Professor Ann Stewart, with the assistance of Dr Jennifer Lander, has been asked by Help Age International (a leading non-governmental organisation campaigning for and with, older people worldwide) to produce a briefing document for them on gender and ageing. Happily, people across the globe are now able to enjoy fulfilling lives for longer but many older people are not well treated. The briefing document will be used to highlight how gender issues affect many aspects of ageing.
We are delighted to share the news that one of our postgraduate students, Marilyn Eze, won a place to participate in the 2017 House of Lords Chamber Event in December of last year.
Currently studying on our LLM in International Commercial Law, Marilyn entered an essay competition in October 2017 organised by the Royal Commonwealth Society to Chevening Scholars currently studying in the UK.
Former Warwick LLM student, Anna Celuch, who recently graduated with a distinction will soon be packing her bags to help local African entrepreneurs build successful businesses.
Anna travelled from Poland to study International Economic Law at Warwick University, and went on to be awarded Top Postgraduate Performer in IEL 2016/17.
With the effects of the 2007 credit crunch still being felt around the world, a new book by Dr Andreas Kokkinis, Assistant Professor in the University of Warwick’s School of Law, explores whether traditional models of corporate governance fail to promote financial stability.
Corporate Law and Financial Instability explores the tension between corporate governance systems focused around shareholders who want to maximise their returns, and prudential regulation where risk-taking must be controlled in order to safeguard financial stability.
We are pleased to announce that Dr Sharifah Sekalala’s new book will be released on the 24th November 2017.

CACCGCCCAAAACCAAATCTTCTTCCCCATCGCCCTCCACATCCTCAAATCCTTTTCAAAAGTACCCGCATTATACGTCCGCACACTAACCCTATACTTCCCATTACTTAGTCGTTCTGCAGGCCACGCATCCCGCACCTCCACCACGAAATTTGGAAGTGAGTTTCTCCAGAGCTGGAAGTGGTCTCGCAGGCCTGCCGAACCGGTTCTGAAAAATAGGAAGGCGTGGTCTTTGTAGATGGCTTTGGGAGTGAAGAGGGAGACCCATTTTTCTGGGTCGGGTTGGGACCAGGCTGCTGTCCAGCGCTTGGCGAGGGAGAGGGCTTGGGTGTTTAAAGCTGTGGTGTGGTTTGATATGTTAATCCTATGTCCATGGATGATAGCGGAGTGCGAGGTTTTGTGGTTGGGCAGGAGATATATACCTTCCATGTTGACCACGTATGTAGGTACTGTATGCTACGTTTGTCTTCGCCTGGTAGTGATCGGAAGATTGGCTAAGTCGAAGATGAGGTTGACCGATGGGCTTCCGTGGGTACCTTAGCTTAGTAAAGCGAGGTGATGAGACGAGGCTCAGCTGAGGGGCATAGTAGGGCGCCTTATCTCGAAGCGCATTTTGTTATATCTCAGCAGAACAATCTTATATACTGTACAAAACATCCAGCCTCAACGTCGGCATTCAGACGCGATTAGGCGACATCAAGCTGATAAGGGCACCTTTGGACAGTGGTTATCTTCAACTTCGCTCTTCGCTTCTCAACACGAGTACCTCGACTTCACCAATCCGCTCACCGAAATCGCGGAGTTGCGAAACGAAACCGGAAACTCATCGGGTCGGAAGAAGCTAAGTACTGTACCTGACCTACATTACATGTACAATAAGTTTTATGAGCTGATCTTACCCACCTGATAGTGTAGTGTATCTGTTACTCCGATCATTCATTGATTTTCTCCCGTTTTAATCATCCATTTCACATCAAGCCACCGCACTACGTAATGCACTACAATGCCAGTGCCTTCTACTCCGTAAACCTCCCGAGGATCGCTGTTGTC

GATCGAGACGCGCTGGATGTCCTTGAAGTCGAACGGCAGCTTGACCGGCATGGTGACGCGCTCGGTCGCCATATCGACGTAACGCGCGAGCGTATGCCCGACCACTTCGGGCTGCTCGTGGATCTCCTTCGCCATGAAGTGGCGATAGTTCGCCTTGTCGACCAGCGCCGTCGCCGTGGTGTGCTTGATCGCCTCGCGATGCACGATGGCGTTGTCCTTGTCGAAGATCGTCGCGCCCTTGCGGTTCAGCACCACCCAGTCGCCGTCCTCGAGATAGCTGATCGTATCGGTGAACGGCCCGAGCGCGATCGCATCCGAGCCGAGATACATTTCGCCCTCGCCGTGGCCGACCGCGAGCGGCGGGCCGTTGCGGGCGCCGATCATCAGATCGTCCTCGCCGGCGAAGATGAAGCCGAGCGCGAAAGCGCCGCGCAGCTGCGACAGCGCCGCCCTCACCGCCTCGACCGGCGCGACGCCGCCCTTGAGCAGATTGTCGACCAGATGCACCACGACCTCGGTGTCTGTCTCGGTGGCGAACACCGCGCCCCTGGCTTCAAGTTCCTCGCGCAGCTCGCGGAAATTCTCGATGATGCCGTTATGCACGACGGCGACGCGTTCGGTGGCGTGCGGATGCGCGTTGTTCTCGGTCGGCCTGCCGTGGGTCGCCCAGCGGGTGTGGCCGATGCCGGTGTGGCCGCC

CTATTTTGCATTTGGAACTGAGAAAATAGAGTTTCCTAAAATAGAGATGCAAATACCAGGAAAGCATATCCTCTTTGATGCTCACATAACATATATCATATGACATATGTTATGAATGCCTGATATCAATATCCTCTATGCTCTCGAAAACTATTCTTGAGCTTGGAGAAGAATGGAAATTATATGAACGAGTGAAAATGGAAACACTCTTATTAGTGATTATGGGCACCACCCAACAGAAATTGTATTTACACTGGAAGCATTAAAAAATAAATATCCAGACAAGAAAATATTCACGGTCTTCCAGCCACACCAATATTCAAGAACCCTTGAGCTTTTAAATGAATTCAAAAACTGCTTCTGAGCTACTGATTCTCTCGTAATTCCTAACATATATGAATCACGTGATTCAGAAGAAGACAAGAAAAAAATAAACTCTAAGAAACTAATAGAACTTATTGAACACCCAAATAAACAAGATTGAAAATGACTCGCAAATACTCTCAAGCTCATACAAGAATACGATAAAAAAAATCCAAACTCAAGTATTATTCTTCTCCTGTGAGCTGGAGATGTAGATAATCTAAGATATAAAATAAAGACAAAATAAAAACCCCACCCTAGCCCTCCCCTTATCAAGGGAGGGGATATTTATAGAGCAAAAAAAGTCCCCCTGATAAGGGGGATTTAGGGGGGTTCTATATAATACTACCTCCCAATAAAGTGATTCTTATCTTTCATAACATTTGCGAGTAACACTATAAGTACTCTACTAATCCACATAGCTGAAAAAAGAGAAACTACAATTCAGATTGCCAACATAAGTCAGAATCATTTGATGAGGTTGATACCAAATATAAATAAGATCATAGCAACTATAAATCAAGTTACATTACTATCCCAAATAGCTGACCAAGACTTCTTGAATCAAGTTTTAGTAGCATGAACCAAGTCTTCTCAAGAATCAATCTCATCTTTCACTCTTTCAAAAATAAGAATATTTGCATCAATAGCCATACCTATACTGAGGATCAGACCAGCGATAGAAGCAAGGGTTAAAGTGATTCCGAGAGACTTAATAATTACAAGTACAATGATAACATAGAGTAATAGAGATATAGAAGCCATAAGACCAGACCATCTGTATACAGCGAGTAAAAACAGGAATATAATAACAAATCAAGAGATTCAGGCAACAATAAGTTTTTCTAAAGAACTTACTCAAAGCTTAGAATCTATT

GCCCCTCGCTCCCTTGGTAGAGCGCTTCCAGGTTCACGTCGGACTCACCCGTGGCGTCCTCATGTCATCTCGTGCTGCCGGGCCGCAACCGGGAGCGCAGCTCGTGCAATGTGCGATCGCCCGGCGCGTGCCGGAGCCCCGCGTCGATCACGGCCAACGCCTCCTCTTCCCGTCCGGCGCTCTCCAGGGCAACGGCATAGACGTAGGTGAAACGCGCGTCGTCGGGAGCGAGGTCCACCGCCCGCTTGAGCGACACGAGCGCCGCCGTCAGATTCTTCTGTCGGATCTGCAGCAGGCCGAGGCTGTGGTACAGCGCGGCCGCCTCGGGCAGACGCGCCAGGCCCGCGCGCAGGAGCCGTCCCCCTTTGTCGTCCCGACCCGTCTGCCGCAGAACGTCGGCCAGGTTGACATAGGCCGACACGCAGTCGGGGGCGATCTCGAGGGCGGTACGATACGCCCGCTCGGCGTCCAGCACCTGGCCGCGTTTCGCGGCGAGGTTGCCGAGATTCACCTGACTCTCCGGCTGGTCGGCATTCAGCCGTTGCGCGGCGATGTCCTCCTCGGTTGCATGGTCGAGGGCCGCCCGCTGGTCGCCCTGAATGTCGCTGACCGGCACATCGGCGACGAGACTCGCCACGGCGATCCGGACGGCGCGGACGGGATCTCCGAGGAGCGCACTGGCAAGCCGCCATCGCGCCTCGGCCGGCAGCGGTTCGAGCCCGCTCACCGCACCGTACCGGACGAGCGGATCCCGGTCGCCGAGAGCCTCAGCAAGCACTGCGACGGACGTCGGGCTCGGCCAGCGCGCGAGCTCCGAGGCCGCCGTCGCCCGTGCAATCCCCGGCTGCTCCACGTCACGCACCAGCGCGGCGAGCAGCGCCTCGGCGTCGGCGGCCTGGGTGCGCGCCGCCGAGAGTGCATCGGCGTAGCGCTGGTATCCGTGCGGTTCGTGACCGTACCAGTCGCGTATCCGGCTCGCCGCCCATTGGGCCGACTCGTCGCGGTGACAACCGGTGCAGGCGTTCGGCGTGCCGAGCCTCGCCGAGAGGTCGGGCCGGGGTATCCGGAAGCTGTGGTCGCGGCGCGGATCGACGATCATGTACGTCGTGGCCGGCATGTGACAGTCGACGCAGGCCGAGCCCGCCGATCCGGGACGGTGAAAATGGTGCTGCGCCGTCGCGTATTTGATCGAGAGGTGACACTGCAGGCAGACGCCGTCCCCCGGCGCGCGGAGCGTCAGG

Millions of people in developing countries struggle to gain access to essential life-saving medicines for global epidemics such as AIDS and malaria. ‘Soft Law and Global Health Problems’ examines the different legal approaches that have been taken internationally to improve global access to essential medicines.
Congratulations to everyone who passed their LLM this week. You have worked so hard and we are very proud of you.
Every year, a prize is awarded to the best performing student in each programme. We are proud to announce this year's winners.
Last week, Professor Shaheen Ali welcomed a host of PhD students along to a Law School tea party, allowing them to share their experience and build supportive networks for the future.
A number of Law School research students, all at different stages of their studies, and academic colleagues (including the Head of School, Professor Roger Leng and chair of postgraduate study, Professor Ann Stewart) attended the event.
The Queen’s Young Leaders Programme began in 2014 hoping to discover, celebrate and support exceptional young people from across the Commonwealth who are taking the lead in their communities and using their skills to transform lives. In only 3 years, there have already been two winners from Warwick Law School.
Former LLM student Bukola Bolarinwa was presented with the award as recognition of her amazing work with blood donors, to help those living with Sickle Cell in Nigeria. She set up Haima Health Initiative in 2015 to address the blood shortage in Nigeria and lack of regular donors. The organisation encourages people to get tested to know their haemoglobin genotype, carries out free genotype tests and has set up Sickle Cell clubs in schools to inform and educate young people about the condition. So far they have reached over 17, 000 people across the six area councils in Abuja.